A cut in corporate-profits taxes, in contrast, would simultaneously prompt firms to expand output – and, hence, hire more workers – without biasing firms against making the capital investments that are the indispensable engine of economic prosperity and growth.


Bill said...


Thoughts on whether Bernanke should be confirmed for another term?

Scott Grannis said...

I think I will side with the opinion expressed in today's WSJ op-ed. Bernanke has done a decent job dealing with the financial crisis that appeared over a year ago, but he was also one of those responsible for creating the crisis in the first place. He has demonstrated time and again that he doesn't understand what causes inflation, and he pays way too much attention to the economy (e.g., the degree of economic slack) and way too little attention to market indicators of the effective stance of monetary policy (e.g., the value of the dollar, gold, commodity prices and the slope of the yield curve).

I would prefer to see someone in the post who truly and consistently believes in a strong dollar and very low inflation, and who believes that monetary policy is a tool that works only to control inflation, and not economic growth. Bernanke pays only lip service to the dollar, and he appears willing to sacrifice low inflation in order to attempt to micro-manage the economy.

It's time for new and better blood.

W.E. Heasley said...

Mr. Grannis:

Excellent article.

Going back to Supply Side Economics, one component of Supply Side is the reduction in the size and scope of government.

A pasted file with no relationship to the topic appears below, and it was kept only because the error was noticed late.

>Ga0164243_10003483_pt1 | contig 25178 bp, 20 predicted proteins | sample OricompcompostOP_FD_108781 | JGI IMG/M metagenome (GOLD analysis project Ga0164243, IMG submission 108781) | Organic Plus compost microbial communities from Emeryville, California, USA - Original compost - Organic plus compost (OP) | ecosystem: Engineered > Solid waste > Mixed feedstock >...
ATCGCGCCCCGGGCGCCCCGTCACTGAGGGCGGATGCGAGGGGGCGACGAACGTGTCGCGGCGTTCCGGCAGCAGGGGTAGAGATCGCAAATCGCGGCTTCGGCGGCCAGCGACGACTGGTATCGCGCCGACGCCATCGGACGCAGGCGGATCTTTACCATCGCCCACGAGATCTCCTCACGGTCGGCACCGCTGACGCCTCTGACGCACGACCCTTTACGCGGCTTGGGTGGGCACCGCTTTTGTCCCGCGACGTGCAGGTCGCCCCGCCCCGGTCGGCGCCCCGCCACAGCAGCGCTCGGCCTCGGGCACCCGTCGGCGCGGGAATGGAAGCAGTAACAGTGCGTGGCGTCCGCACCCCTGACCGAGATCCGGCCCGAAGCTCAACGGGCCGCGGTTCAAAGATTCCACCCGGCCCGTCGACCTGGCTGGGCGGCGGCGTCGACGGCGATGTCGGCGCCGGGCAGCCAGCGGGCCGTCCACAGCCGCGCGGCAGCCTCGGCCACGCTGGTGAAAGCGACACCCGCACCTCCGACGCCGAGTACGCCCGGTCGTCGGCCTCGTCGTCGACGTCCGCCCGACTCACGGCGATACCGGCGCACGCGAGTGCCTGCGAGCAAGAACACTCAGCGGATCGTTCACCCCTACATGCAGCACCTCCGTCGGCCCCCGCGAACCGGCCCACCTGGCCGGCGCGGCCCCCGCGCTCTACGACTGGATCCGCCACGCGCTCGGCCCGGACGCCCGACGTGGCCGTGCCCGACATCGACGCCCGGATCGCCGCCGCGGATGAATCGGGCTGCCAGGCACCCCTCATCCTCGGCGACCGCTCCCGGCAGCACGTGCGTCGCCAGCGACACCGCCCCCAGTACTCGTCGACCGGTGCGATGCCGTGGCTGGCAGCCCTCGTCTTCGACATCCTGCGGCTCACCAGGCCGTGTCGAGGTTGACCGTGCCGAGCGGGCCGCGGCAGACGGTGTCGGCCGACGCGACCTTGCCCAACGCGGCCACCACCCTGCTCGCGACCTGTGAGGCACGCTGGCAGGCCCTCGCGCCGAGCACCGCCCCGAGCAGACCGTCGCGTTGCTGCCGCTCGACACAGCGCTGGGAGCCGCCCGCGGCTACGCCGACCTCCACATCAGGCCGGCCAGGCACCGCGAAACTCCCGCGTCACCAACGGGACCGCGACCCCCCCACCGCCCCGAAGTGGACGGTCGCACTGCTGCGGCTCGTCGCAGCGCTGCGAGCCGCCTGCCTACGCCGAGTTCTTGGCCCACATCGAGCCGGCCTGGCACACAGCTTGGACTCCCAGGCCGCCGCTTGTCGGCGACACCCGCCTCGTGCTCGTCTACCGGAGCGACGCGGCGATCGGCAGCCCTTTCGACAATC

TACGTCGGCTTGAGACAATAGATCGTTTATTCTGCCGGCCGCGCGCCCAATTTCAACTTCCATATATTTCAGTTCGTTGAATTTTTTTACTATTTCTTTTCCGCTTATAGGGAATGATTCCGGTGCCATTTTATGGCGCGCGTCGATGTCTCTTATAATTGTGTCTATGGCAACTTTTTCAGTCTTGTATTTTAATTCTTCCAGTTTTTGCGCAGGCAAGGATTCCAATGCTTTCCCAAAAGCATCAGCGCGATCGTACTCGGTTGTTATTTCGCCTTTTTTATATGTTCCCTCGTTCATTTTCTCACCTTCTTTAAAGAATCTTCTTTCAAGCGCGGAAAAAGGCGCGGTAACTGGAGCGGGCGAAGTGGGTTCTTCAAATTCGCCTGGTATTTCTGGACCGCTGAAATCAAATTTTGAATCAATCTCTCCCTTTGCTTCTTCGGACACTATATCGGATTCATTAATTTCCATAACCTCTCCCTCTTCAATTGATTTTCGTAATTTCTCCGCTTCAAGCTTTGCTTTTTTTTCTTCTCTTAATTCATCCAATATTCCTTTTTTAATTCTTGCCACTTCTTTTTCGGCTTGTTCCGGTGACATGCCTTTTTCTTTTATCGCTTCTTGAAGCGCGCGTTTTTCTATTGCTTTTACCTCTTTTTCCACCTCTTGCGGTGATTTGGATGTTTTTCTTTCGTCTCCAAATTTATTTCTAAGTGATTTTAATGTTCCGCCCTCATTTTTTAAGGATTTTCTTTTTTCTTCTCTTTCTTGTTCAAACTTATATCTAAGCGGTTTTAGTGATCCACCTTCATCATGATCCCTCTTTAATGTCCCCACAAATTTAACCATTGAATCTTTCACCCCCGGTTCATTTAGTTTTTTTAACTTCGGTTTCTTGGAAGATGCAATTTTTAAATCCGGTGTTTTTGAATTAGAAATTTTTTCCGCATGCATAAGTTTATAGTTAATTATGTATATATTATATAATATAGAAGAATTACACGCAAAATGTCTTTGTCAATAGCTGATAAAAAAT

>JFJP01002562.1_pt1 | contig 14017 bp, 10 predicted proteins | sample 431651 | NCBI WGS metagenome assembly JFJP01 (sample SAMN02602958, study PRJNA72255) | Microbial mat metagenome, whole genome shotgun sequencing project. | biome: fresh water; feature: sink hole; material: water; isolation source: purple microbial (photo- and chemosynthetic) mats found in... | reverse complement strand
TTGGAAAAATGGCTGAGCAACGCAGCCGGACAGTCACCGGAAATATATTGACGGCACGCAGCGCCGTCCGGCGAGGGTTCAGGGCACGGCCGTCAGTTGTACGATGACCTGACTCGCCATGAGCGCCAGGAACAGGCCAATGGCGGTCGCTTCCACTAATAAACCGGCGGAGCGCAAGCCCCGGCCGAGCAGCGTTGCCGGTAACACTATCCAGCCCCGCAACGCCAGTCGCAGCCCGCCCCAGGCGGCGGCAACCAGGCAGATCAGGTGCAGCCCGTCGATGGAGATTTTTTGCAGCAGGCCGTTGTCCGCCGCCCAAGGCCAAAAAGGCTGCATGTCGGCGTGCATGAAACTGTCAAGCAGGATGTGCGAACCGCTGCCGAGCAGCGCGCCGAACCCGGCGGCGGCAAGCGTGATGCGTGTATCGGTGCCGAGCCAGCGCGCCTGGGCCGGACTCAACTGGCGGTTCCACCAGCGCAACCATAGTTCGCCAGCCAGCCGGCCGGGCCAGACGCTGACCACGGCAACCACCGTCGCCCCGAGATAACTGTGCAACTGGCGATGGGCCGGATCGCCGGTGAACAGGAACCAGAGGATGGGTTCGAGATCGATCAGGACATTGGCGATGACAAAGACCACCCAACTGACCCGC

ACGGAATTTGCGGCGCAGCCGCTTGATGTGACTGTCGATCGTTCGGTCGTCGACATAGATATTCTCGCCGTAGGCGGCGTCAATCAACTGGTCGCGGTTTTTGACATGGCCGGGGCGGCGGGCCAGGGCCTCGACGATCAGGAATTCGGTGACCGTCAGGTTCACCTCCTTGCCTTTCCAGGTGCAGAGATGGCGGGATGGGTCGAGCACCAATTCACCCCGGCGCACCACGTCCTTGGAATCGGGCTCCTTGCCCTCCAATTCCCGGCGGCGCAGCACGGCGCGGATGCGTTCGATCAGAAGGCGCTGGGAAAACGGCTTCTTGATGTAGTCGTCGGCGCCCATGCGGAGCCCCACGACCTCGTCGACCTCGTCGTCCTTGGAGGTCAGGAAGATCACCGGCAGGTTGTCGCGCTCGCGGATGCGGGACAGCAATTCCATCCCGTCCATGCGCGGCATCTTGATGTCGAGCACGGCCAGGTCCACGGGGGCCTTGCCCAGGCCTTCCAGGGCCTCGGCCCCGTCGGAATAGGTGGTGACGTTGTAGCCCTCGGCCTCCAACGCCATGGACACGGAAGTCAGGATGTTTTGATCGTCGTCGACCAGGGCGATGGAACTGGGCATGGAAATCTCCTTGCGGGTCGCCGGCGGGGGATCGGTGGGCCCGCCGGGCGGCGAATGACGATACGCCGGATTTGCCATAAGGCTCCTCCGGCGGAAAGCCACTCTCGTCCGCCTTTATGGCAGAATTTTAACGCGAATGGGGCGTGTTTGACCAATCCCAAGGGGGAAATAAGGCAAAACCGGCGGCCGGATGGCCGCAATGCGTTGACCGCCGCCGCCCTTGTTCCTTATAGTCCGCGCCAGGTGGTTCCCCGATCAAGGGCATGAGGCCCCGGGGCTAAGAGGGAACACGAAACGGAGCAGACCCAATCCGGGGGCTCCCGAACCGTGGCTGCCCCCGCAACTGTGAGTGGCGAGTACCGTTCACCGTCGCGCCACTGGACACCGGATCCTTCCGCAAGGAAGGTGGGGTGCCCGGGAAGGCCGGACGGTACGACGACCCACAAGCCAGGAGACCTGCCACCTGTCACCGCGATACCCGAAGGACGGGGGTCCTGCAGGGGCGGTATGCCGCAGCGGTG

Looking at the Laffer Curve, one can clearly go past equilibrium in regards to taxation. That taxation is a reflection of the size and scope of Government. Meaning that when equilibrium of taxation is violated, then size and scope is out of equilibrium.

Taxes can be put into a percentage. One can put a number onto total taxes collected.

One can easily count heads, see the number of departments, see the number of buildings housing government, see numerous department budgets and get a grasp on the size of Government.

The Scope of Government is much more difficult to grasp. “Scope” is Control leading to Regulation. What aspects of the Economy is the government going to control? What kind of spider web has Scope produced within the economy.? How does that Scope cascade down through the economy? How difficult is it to reverse Scope?

Scope is directly related to Size. One can’t ride herd on scope without plenty of Control Cowboys. The increase or decrease in Scope is directly related to how many Control Cowboys are necessary.

Any argument for Regulation is an argument for Scope which is really an argument for Size.

Jay Norman Davis said...

I heard Mark Steyn say that Tim Horton Corp. which does business in Canada and the US and which is a Delaware Corp. say that they are going to reorganize as a Canadian Corp. to take advantage of Canada's tax rates. I was half asleep when I heard it, maybe I was dreaming.

Scott Grannis said...

Last time I checked, Canada's tax rates weren't significantly different from ours. But if ours go up to finance Obama's spending proposals, then I wouldn't be surprised to see a lot of companies pull up stakes here and go elsewhere. In any event, our corporate tax rate is the highest in the industrialized world, and that is not a good thing.